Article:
Emerging East Asia bond markets came under pressure in the past quarter amidst concerns over softer growth, depreciating currencies, and US interest rates, according to the Asian Development Bank’s (ADBs) Asia Bond Monitor – September 2015.
“Asia bond markets were buffeted by strong headwinds, including anticipation of the US Federal Reserve rate hike, which has led to an outflows of funds in some countries,” said ADB chief economist Shang-Jin Wei.
“The uncertainty in global bond markets points to the need for continued efforts to strengthen local currency bonds, which together with prudential regulations can improve a country’s resilience to foreign monetary and financial shocks.”
Asia Bond Monitor – September 2015 notes that an improved US economic outlook could see the US Federal Reserve raise interest rates as early as September, although the monetary authority may take a more cautious approach given recent weakness in developing economies and declining oil prices.
Meanwhile in Asia, currency depreciations pose threats to corporates with large amounts of foreign currency denominated debt, while further falls in commodity prices could hurt highly leveraged companies in the sector.
As a result, yields—which move inversely to prices—of local currency bonds spiked in a number of markets including Indonesia and Malaysia, which have a large number of foreign investors.
Softening Asean Currencies
At the same time, some markets, including the Peoples Republic of China (PRC), the Republic of Korea, and Thailand saw yields dip, as authorities took steps to soften monetary policy in the face of weak growth outlooks.
In the currency markets, adjustments by the People’s Bank of China (PBC) to the mechanism that sets the middle point for daily open exchange rates led to a 3.1per cent drop in the value of the renminbi against the US dollar between June 1 and August 14, while the Malaysian ringgit fell 10.7per cent, the Republic of Korea won 6.3per cent, and the Thai baht 4.5per cent.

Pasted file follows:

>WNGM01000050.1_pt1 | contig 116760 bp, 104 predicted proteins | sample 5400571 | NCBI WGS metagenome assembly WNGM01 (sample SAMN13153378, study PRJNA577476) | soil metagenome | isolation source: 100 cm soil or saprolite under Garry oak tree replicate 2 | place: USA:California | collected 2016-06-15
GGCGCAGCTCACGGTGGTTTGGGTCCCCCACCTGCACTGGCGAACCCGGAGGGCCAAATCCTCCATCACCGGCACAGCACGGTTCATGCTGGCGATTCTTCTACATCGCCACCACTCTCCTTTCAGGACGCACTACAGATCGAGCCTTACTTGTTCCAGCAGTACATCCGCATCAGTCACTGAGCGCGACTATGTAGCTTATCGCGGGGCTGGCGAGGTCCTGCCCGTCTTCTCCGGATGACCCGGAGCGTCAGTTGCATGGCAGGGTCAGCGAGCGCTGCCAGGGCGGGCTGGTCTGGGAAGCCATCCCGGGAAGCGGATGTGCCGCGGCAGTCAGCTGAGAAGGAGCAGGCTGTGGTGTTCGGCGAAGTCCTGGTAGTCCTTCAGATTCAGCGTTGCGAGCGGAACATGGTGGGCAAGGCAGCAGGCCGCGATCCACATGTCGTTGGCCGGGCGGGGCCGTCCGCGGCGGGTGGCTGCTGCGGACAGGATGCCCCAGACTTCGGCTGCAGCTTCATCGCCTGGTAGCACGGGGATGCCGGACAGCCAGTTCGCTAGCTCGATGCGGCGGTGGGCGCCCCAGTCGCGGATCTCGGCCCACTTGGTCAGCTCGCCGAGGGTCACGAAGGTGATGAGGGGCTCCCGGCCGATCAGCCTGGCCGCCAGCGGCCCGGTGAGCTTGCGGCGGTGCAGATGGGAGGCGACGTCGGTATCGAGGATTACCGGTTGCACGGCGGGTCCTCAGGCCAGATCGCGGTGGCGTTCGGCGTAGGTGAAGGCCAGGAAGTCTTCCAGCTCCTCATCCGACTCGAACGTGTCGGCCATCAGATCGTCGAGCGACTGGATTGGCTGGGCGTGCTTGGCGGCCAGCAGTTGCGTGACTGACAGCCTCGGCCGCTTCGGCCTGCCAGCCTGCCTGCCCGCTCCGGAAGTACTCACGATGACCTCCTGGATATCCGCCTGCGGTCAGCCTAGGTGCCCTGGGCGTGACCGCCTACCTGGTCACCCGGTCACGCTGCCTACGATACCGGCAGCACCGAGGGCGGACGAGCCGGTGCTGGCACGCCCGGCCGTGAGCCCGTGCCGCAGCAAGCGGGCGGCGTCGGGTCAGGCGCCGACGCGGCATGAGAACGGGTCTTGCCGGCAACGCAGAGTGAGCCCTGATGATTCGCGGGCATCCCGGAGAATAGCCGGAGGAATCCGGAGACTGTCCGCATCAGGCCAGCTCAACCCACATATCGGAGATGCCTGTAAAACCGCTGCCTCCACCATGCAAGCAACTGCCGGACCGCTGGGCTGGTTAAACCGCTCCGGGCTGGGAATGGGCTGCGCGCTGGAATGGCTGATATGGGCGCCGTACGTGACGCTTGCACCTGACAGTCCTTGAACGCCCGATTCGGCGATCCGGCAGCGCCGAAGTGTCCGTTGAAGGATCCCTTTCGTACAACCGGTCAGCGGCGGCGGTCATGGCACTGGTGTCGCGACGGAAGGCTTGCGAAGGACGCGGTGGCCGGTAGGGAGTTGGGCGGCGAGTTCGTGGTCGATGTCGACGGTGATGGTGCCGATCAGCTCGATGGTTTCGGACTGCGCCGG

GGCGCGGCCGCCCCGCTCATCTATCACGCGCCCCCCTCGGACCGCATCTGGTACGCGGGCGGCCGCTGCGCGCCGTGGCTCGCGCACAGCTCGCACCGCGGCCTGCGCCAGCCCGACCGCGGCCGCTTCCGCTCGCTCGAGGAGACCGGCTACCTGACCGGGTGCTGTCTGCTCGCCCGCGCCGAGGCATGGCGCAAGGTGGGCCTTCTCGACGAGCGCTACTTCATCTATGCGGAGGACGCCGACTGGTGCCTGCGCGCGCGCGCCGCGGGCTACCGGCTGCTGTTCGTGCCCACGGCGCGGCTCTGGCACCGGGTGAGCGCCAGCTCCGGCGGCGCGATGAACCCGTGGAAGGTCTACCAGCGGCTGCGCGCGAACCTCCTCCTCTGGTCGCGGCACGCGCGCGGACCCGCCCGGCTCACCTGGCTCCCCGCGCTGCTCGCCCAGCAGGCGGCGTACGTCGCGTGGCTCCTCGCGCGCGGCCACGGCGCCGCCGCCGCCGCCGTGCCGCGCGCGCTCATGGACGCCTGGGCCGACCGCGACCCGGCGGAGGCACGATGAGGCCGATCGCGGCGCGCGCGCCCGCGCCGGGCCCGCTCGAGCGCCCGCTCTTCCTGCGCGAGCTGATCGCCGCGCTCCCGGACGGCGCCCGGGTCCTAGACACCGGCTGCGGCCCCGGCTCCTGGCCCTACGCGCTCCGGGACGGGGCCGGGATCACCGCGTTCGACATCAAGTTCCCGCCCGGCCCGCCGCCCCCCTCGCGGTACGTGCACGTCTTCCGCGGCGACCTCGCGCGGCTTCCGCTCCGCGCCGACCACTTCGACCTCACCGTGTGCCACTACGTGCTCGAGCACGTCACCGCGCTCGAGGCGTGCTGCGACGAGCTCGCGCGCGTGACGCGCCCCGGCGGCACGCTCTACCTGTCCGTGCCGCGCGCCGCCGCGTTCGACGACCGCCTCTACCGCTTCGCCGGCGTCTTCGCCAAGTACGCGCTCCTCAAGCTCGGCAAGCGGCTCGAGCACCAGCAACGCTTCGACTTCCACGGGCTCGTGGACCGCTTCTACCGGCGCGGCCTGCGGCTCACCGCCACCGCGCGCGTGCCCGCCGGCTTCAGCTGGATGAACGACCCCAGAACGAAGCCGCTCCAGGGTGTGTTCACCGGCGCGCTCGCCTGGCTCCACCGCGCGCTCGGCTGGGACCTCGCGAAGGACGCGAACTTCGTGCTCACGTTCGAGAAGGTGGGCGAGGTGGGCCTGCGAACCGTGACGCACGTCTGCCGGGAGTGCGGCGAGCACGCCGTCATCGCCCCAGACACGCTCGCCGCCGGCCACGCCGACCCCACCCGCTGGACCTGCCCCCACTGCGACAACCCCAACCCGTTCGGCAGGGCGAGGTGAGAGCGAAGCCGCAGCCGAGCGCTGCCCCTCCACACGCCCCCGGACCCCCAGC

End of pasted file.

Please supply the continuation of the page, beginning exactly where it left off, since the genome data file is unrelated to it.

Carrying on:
Despite some risk aversion by investors, East Asia’s local currency bond market grew to $8.6 trillion at end-June, from around $8.3 trillion at end-March.
As a share of gross domestic product (GDP), the size of emerging East Asia’s local bond market reached 59.5 per cent at end-June from 57.7 per cent at end-March, lifted by an increase in the size of government bonds relative to GDP.
Local currency bond issuance rose to over $1.4 trillion in the second quarter, from $958 billion in the first, led by increased issuance from the PRC; Hong Kong, China; and the Republic of Korea.
East Asia’s Sukuk Market Remains Firm
The report also contains a special chapter on Emerging East Asia’s sukuk (Islamic bonds) market, noting that it remained broadly firm in the six months to June despite pressures from developments in the global economy.
The market posted modest growth in the first half of 2015, driven by rising acceptance of Islamic debt instruments as an important source of financing for infrastructure.
Outstanding sukuk debt in East Asia totalled $186.3 billion at end-June, up 6 per cent from the end-December 2014 level, while since end-2008 the market has posted a compound annual growth rate of over 19 per cent.
The chapter noted that while the amount of outstanding sukuk is up overall, the volume of new issuance in 2014 of $78.5 billion was below the 2012 high of $89.7 billion.
This it said reflected broader investor caution towards emerging markets debt in the wake of the US Federal Reserve’s announcement that it was winding down its quantitative easing (QE) activities.
This article first appeared on the Asian Development Bank website and is reproduced here with its kind permission.
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